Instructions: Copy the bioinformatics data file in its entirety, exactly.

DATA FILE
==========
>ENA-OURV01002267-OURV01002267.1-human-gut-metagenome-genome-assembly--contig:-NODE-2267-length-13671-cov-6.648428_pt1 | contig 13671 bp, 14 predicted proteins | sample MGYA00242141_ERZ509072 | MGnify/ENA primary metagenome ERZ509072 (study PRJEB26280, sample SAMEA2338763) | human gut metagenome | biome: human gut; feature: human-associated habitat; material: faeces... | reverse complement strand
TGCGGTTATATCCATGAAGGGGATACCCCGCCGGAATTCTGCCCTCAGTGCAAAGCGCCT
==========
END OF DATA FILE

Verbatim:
>ENA-OURV01002267-OURV01002267.1-human-gut-metagenome-genome-assembly--contig:-NODE-2267-length-13671-cov-6.648428_pt1 | contig 13671 bp, 14 predicted proteins | sample MGYA00242141_ERZ509072 | MGnify/ENA primary metagenome ERZ509072 (study PRJEB26280, sample SAMEA2338763) | human gut metagenome | biome: human gut; feature: human-associated habitat; material: faeces... | reverse complement strand
TGCGGTTATATCCATGAAGGGGATACCCCGCCGGAATTCTGCCCTCAGTGCAAAGCGCCT